How You Can Survive the 2013 Flu Epidemic

It's the worst flu season in years, but people over 50 can still take action to protect themselves

by Andrea King Collier • Next Avenue
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Photograph: Shutterstock.com

It's official: The United States is experiencing a flu epidemic, the worst in several years. According to the federal Centers for Disease Control and Prevention, at least 20 children have died of flu so far this winter — and that is likely a conservative count. The agency does not announce the number of adult flu-related deaths until the end of the season, but it is presumably higher than usual: 47 states have reported significant public-health impact from the first wave of flu. (The CDC defines flu-related deaths as those in which the flu infection was a contributing factor, if not the primary cause.)

In states like New York and cities like Boston, officials have taken steps to declare public-health emergencies, freeing up reserves of vaccines and loosening rules to allow pharmacists to administer shots to children, who, along with the elderly, are at highest risk. (Learn more about the latest outbreak from Google's interactive Flu Trends map.)
 
(MORE: Yes, You Really Do Need a Flu Shot)

For most people who come down with the flu, it may make you extremely sick over the course of a week or more and then subside. But for young children and people over 50, especially those with other health conditions, the flu can be far more serious, even life-threatening.

As we age, our immune systems weaken, making us more vulnerable to airborne illnesses, like the flu. According to the CDC, 90 percent of flu-related hospitalizations and 50 percent of flu-related deaths occur among people who are 65 or older.
 
Of course, the surest thing you can do to keep the virus at bay is to get the vaccine through your health-care provider or at your workplace or local pharmacy. "Getting the influenza vaccine once a year is the best defense, especially for people over 50," says Dr. Carolyn Bridges, associate director of adult immunizations at the CDC.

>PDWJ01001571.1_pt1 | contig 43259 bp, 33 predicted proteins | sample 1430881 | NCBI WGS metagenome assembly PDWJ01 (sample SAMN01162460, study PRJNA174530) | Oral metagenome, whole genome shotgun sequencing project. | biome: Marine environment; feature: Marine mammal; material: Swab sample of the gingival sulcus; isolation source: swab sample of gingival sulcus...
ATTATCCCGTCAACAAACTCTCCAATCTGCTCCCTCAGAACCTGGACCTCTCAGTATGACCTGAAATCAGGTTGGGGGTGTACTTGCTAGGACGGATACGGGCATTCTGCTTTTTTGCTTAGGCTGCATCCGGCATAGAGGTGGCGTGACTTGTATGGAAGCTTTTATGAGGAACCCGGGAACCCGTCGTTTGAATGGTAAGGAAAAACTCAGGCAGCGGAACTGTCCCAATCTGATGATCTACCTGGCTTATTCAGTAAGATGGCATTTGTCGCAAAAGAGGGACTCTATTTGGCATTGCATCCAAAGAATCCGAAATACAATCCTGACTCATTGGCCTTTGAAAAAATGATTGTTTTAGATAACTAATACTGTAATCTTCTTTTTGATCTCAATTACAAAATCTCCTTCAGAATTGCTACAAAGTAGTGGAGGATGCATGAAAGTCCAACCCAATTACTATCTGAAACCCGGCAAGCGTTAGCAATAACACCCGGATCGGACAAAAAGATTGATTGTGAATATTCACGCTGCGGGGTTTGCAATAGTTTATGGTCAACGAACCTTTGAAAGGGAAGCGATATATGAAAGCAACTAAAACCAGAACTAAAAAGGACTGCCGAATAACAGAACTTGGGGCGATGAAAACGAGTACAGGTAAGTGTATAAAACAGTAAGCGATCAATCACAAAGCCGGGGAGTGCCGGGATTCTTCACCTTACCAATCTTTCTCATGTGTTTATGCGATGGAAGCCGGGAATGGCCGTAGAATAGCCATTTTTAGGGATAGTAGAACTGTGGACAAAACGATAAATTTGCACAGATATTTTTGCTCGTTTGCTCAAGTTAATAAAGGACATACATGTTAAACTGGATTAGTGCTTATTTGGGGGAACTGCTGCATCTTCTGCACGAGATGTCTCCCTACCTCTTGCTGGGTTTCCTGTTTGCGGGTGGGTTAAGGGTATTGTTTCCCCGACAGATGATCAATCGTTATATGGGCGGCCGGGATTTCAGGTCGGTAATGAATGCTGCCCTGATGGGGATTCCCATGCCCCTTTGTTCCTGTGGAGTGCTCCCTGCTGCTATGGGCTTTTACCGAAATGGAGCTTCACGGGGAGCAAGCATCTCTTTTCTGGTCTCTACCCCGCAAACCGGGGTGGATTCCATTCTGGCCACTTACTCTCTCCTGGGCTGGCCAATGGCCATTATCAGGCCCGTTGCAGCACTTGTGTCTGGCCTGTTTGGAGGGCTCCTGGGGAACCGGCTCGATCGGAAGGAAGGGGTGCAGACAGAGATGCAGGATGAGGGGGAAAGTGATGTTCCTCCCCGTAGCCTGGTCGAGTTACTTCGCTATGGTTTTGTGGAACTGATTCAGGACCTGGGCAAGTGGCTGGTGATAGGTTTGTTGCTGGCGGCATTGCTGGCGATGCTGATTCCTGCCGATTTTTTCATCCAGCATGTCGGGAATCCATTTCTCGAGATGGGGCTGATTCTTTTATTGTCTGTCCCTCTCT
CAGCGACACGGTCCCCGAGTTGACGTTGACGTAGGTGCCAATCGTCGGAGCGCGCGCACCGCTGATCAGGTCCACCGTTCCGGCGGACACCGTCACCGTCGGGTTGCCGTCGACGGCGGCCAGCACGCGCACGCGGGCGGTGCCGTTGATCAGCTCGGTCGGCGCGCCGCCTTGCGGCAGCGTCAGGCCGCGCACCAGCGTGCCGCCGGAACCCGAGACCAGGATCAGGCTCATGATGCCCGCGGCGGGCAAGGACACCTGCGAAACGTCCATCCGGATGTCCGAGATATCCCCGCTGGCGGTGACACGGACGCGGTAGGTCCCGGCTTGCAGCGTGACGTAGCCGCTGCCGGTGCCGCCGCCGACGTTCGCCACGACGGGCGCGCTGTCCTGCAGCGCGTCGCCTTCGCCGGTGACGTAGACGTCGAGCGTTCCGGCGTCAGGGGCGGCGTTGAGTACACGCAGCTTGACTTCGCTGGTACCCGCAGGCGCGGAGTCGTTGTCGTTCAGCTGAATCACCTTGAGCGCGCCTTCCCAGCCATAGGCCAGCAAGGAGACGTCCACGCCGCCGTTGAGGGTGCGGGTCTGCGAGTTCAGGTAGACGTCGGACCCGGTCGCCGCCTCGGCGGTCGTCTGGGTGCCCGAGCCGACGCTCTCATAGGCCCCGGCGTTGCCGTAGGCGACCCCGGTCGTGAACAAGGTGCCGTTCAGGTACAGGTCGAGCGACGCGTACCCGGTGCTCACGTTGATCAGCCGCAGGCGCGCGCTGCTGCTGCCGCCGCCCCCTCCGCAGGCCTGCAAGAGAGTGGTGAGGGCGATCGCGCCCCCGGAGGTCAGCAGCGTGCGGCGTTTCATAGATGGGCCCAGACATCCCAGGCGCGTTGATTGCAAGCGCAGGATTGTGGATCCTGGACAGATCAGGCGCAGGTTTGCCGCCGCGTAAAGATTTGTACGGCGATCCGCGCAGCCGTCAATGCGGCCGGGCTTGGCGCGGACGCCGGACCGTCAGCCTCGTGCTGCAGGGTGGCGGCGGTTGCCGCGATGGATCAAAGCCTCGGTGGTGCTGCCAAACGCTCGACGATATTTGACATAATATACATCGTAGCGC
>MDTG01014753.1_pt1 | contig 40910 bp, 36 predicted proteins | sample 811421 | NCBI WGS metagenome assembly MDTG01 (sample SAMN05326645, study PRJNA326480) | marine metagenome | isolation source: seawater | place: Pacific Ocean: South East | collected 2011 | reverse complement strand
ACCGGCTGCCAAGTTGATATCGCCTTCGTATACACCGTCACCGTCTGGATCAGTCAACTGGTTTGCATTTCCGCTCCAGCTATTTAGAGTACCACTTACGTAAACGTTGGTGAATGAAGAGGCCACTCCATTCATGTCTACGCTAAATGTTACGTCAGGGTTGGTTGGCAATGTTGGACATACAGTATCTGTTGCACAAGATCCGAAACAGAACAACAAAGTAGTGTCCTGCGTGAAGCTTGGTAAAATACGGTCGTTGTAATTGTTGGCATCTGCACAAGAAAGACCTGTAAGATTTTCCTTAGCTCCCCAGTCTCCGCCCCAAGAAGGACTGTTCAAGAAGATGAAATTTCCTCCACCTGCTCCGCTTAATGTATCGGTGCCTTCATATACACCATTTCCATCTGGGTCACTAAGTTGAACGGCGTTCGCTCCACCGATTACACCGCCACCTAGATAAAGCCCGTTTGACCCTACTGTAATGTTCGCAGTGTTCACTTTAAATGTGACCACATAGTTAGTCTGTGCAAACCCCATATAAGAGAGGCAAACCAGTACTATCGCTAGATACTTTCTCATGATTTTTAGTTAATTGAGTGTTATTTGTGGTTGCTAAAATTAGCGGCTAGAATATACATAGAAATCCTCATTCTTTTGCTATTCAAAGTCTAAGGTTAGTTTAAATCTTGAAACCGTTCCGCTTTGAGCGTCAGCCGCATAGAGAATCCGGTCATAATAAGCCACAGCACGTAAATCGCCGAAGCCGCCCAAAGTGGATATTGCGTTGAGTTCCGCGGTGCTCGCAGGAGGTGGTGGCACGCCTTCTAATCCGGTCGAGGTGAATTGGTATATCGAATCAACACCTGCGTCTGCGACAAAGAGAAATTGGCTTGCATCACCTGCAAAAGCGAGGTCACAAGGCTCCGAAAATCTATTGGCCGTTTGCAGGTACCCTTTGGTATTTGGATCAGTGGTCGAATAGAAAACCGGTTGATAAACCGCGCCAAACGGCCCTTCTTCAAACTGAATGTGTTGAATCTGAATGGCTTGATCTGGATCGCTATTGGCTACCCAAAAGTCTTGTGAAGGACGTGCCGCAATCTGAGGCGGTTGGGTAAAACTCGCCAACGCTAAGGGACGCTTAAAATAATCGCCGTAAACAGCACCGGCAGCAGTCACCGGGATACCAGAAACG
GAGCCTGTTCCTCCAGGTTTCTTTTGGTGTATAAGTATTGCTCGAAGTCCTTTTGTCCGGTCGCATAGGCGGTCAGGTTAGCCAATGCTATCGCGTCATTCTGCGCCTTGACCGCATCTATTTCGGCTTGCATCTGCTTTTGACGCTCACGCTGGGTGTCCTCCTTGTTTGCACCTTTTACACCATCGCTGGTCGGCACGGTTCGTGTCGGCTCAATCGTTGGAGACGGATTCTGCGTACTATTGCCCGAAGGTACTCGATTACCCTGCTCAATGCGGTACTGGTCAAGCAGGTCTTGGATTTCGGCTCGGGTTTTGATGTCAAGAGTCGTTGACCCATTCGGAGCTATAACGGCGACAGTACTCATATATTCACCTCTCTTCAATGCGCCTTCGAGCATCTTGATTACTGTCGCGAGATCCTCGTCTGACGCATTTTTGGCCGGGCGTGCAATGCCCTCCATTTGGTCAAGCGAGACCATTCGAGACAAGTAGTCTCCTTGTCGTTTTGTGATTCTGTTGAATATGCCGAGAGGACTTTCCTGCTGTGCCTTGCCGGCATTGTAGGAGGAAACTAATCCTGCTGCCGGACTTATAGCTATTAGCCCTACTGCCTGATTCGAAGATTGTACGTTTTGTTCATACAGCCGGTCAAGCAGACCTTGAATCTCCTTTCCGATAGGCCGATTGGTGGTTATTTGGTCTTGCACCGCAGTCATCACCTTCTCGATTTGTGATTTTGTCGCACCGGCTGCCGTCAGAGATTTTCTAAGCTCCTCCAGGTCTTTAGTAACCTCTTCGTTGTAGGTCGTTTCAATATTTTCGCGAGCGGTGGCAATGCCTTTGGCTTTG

Health officials had recommended that people get the flu shot or nasal spray by late October or November, before sick season kicked into high gear, because it normally takes around two weeks for the vaccine to become effective. But it's not too late to get a flu shot even now, although you might have to search a bit for providers that still have shots available. "It may take two or three calls, but it is well worth it," Bridges says.

You can check for availability online by using the HealthMap Vaccine Finder. Most insurance plans cover the flu shot without copay; Medicare Part B fully covers the vaccination.

The flu shot may be the most effective defense, but it's not foolproof. In a preliminary CDC study, experts rate this season's edition as 62 percent effective in combating current strains, which is within the typical annual range of 50 to 70 percent effectiveness. Bridges also advises everyone to make sure they're current on other shots, including the vaccine that prevents pneumonia. This applies especially to people who have compromised immune systems, asthma or chronic obstructive pulmonary disease.

You cannot get the flu from the flu vaccine, but some people do experience short-term side effects, such as soreness, redness or swelling at the spot of the injection; low-grade fever; or aches, none of which should persist beyond one or two days. On rare occasions, people can experience a severe allergic reaction to the flu shot. People who have ever had such a reaction or who have a severe allergy to chicken eggs should talk to a doctor before getting the shot, and anyone who has ever had Guillain–Barré Syndrome should not get the shot without consulting a doctor. If you have a cold or fever, don't get the flu shot until you've fully recovered.

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